Aneurin Bevan (1897-1960)
With NHS in crisis these days and often pointed out to its appalling failure it is worthwhile remembering its architect. The son of a coal miner, he was a lifelong champion of social justice and the rights of working people. For his qualities and service he stands on the same footing as Ernest Bevin as one of the remarkable politicians in the modern history of Great Britain.
For instance his opposition to the Means Test when introduced by the Ramsey MacDonald government. In the House of Commons Bevan argued that the “purpose of the Means Test is not to discover a handful of people receiving public money when they have means to supply themselves. The purpose is to compel a large number of working-class people to keep other working-class people, to balance the Budget by taking £8 to £10 millions from the unemployed.”Bevan was one of the most outspoken opponents of Ramsay MacDonald and his National Government. Churchill also fared no better. For Bevan’s frequent criticisms Churchill would dub him as ‘squalid nuisance.’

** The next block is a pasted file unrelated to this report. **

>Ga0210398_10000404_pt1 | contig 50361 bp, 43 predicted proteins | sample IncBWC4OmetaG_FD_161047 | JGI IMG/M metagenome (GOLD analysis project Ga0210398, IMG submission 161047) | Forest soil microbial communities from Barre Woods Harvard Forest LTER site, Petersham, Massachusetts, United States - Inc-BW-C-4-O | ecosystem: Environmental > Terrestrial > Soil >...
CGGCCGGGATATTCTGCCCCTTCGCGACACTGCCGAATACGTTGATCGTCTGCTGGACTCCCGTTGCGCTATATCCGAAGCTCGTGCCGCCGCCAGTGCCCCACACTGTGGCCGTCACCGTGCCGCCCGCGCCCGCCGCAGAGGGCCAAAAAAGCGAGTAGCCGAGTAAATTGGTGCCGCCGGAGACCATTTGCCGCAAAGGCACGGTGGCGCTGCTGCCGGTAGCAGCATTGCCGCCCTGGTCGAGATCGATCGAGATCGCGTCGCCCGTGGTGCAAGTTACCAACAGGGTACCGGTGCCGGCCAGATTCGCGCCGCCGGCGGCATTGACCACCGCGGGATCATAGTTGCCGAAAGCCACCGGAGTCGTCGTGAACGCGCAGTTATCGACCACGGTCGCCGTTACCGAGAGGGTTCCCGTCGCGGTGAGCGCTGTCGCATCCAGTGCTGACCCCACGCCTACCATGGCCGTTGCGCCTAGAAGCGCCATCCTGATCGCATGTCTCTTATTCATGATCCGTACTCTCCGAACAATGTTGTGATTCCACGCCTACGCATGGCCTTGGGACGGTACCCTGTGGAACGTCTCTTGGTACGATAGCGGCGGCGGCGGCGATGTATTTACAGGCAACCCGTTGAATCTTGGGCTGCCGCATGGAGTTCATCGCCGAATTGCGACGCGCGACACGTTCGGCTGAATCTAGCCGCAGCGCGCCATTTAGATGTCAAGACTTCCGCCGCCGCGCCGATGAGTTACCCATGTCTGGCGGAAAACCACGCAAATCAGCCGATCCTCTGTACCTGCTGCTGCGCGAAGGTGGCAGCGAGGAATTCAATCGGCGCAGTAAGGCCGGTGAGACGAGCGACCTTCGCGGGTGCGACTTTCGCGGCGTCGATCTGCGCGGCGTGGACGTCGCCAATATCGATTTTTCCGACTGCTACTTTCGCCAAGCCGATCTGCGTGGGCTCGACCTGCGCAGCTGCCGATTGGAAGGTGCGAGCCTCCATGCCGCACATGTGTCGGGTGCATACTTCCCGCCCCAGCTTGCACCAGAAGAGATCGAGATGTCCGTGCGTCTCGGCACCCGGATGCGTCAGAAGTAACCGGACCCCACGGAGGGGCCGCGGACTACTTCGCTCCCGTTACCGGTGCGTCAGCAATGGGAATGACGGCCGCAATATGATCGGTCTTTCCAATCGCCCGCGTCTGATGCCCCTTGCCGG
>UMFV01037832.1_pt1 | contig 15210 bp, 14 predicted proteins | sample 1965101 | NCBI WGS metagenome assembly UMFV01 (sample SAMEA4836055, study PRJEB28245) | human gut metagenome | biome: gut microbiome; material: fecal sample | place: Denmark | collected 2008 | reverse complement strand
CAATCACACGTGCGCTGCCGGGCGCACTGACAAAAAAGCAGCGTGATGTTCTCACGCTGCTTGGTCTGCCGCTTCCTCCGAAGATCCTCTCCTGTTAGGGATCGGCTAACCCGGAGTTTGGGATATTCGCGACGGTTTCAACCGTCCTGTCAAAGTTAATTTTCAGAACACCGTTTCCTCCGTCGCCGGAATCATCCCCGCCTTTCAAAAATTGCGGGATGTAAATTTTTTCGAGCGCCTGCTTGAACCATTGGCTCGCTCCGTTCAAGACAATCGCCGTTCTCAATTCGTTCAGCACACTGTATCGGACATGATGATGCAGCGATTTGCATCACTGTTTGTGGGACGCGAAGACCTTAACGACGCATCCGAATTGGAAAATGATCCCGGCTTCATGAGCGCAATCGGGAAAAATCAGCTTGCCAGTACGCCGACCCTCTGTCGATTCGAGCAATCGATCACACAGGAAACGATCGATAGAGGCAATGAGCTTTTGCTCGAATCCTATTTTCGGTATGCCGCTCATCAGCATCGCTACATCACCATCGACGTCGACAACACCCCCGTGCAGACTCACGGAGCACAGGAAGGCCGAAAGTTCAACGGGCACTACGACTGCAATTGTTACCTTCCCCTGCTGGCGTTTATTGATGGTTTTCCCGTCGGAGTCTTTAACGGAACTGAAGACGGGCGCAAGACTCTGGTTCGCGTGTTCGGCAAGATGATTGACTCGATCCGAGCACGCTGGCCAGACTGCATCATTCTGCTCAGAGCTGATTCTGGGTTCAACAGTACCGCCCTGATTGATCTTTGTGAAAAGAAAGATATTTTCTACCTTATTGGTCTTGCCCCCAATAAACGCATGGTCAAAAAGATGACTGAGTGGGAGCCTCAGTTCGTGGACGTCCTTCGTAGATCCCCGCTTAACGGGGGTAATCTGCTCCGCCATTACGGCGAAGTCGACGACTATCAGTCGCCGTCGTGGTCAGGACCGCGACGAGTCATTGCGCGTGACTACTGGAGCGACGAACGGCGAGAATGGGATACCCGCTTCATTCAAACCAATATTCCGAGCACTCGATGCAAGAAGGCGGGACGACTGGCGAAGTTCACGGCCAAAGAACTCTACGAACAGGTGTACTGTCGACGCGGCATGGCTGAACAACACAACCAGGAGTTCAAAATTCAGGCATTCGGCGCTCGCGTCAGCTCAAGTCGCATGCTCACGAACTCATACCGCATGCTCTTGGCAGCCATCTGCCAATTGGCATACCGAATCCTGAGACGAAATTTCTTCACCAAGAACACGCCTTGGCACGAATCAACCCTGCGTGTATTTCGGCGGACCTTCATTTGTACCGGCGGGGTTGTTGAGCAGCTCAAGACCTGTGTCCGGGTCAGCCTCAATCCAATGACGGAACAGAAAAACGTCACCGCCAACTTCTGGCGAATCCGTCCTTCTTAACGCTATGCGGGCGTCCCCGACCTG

Today perhaps Bevan stands more burnished than ever what with the emergence of Labour Party as viable alternative the Tories in the post-Margaret Thatcher period. The rank and file in his day was as one behind him who dismissed the Tories as ‘vermin’. Though lacking in academic qualities or privileges that Churchill would consider as necessary appurtenances, he could stand as equal with him as an orator. No greater contrast could be found between the two than in Nye Bevan’s improvised magic went straight to heart of the matter while Churchillian literary allusions and armada of words sounded more sonorous. Compare Bevan’s ‘The religion of socialism is the language of priorities’ with the blood, sweat and tears’ harangue.
Bevan shared with Hugh Gaitskill a tragic destiny. Each was cut off as he reached near his supreme opportunity. Nye Bevan resigned from Attlee’s Cabinet over Gaitskill’s Budget. They fought for the soul of the labour movement and felled each other in the process.
Health Sevice built during his ministry 1945-1951) is his monumental achievement.